Past Life: Editorial Comment – The Year That’s Gone
From Shetland Life, January 1985, No. 51
While many people will be glad to see the back of 1984 it was, on the whole, a good year for Shetland. It was marked by the driest summer for a long time which nevertheless produced excellent crops and livestock. The greatest contradiction surely came in the fishing industry when a year marked by an acute scarcity of white fish proved to be a record one for the local fleet, with high prices compensating for a drop in landings. For the processors, on the other hand, it was a dismal year as they were forced to pay dear for supplies that could only keep their factories working at reduced capacity. Those that export to America must be reflecting ruefully on what might have been, since the low value of the pound against the US dollar provided the conditions that should have “set them on their feet” had they been able to produce the goods.
In the country as a whole unemployment continues to rise, causing misery for millions. It was a year of confrontation with a widening gulf between the striking miners and the Coal Board that now seems too wide to be bridged. The government has done little to bring the two sides together and its strong arm tactics, combined with an unwillingness to negotiate, has alienated other sections of the community. There is something far wrong when reasonable people, like the school teachers, have to resort to industrial action. Both sides are now taking up positions which can only lead to an escalation of that dispute with disastrous effects on our children.
One achievement that attracted insufficient attention from the media was the remarkable agreement between Britain and China over the future of Hong Kong. It is reassuring to find that a hangover from colonial days can be resolved peacefully without resorting to arms, as in the case of the Falklands Islands dispute. The two cases are of course dissimilar in many respects. There is no way that Britain could prevent China from taking back the colony if she wanted to and, besides, the people of Hong Kong, in spite of their admirable British qualities, are not in the same category of kith and kin as the sheep farmers and shop keepers of the Falkland Islands.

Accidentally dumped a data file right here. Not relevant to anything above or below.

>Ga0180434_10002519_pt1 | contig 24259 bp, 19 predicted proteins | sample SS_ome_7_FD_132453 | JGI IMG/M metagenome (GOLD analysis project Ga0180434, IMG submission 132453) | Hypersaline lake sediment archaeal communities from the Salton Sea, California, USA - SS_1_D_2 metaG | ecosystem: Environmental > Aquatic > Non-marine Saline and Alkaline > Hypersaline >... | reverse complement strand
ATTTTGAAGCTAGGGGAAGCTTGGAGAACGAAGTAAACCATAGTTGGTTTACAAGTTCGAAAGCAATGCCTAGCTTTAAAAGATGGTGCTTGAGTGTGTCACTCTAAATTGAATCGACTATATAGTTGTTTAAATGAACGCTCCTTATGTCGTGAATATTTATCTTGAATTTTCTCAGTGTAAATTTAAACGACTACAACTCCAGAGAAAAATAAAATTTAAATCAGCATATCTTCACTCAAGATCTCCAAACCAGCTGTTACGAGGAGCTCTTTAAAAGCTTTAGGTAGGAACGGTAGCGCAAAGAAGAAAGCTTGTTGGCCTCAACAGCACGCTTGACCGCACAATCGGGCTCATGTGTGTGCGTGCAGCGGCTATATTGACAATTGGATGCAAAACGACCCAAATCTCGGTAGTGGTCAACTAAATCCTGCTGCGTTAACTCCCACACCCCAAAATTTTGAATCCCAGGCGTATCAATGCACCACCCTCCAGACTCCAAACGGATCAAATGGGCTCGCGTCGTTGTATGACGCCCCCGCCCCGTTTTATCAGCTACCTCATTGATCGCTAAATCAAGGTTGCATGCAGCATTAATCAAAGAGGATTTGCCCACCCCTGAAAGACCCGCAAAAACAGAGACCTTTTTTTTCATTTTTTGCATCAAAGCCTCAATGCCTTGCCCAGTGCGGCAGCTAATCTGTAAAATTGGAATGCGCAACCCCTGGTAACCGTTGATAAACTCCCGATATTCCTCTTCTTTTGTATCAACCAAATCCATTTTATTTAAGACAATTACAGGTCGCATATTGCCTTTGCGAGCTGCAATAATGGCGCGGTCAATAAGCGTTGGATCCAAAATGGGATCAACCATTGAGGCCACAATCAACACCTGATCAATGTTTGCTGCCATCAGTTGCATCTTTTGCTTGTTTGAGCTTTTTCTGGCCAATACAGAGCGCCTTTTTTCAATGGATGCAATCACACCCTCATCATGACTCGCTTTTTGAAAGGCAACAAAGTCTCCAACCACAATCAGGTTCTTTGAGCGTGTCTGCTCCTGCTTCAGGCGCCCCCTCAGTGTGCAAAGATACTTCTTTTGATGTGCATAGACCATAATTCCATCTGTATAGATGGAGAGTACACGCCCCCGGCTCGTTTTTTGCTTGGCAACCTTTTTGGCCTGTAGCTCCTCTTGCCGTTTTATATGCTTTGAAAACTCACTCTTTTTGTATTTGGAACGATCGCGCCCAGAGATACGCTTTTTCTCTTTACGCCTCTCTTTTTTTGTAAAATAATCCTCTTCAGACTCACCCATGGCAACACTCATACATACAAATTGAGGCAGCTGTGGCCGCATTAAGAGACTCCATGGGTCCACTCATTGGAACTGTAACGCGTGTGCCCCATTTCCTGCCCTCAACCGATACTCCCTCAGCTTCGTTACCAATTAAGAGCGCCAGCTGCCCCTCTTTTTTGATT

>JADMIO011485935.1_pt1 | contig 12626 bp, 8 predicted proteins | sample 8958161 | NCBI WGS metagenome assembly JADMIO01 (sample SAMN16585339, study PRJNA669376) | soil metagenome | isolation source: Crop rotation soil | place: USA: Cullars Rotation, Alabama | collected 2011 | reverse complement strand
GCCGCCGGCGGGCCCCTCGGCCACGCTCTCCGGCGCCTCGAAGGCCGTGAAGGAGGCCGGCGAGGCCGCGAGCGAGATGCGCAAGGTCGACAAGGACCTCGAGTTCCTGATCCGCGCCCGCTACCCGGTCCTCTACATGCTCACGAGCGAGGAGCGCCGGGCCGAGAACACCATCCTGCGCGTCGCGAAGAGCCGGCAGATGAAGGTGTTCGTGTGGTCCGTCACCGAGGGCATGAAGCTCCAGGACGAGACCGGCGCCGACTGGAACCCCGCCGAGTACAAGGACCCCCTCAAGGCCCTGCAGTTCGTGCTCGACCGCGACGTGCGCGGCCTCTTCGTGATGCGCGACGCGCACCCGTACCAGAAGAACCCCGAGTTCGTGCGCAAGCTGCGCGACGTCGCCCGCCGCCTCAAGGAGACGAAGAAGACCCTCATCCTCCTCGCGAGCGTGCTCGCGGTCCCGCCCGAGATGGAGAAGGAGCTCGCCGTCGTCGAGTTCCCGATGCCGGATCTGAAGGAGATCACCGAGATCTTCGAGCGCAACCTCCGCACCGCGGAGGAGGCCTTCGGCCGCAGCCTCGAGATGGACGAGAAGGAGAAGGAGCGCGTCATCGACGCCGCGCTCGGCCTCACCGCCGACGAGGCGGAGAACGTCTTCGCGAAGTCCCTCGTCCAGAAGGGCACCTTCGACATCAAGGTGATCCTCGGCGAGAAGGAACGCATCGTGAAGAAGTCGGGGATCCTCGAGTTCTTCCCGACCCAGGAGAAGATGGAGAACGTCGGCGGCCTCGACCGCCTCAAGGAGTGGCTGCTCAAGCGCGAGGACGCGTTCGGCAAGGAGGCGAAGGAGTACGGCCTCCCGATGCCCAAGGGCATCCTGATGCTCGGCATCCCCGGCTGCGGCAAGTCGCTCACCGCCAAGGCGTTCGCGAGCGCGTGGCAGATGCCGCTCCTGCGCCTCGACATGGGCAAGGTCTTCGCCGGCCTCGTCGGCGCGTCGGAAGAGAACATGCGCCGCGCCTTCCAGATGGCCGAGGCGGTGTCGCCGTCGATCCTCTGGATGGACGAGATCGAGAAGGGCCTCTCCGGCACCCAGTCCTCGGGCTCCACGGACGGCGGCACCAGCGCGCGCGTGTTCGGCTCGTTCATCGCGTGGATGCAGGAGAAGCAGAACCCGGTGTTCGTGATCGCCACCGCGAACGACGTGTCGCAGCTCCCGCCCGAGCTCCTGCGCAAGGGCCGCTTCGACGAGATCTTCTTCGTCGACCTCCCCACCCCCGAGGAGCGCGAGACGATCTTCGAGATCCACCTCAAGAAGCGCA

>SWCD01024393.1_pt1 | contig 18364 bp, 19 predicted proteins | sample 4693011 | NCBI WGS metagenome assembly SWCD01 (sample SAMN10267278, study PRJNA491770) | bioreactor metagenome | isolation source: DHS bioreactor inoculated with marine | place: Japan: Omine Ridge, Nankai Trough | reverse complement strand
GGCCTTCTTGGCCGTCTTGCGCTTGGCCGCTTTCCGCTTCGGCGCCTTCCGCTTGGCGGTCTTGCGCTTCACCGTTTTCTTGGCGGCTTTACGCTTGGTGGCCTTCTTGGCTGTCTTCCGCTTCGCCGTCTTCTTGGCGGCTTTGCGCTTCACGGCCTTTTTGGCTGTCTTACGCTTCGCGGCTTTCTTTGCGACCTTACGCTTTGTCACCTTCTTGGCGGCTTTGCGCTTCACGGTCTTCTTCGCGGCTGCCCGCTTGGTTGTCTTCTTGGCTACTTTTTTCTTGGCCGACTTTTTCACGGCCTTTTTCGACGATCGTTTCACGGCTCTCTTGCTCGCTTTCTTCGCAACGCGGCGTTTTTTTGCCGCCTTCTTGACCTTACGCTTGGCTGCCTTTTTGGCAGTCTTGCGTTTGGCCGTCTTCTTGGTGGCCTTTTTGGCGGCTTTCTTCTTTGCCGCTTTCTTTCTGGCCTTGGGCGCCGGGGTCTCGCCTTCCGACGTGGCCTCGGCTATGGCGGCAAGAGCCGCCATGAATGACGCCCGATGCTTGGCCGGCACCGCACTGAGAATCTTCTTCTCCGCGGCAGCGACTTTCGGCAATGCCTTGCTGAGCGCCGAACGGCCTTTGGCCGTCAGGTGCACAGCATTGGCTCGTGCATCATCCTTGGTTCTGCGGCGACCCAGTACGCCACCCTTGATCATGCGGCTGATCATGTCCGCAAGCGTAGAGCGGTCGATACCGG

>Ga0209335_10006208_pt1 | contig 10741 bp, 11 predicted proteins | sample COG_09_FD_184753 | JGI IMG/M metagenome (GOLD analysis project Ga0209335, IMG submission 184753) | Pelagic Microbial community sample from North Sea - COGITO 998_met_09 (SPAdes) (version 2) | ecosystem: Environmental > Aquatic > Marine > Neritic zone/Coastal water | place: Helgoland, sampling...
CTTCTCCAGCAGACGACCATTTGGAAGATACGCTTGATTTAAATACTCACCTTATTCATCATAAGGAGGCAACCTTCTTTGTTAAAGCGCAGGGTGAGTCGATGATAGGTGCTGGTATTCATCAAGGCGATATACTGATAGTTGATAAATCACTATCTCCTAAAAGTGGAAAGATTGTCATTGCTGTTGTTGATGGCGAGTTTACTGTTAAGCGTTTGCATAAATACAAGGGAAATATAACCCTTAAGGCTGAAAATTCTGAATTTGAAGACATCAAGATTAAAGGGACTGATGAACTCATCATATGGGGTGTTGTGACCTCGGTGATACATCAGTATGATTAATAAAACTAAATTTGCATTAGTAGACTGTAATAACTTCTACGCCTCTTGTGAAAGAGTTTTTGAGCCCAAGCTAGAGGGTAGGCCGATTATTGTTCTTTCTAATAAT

The Chinese, with the excesses of the Cultural Revolution behind them, are now being courted by the West and their response has been encouraging. Clearly some way has to be found for the West to live with the communist world and a hopeful start has been made in this direction in the Far East with a race once maligned as “the Yellow Peril”.
China can be proud of some of its achievements – it manages with its own resources to feed nearly a fifth of the world’s population. This is no mean achievement in a year that has seen such human misery in Ethiopia, Chad and the Sudan. It took the medium of television to make the West realise the full horror of the situation in Africa and help was soon on its way – but this help will have to be sustained over a long period if it is to prove effective. There is little point in alleviating the agony of millions only to let them die a few months later.
As the new year starts all eyes are on Geneva and the talks that bring to an end 13 months of Cold War threats between Russia and the USA. It is perhaps unwise to expect too much from these talks. Mutual suspicion cannot be swept away overnight and it is unrealistic to expect either side to surrender its supremacy, real or imagined. For a start the two super powers should try to get to know each other better with visits at all levels – cultural, sporting and diplomatic – let them put the disastrous Olympic Games behind them. It is only by getting to know a person, or a country, that many preconceived ideas are shown to be false.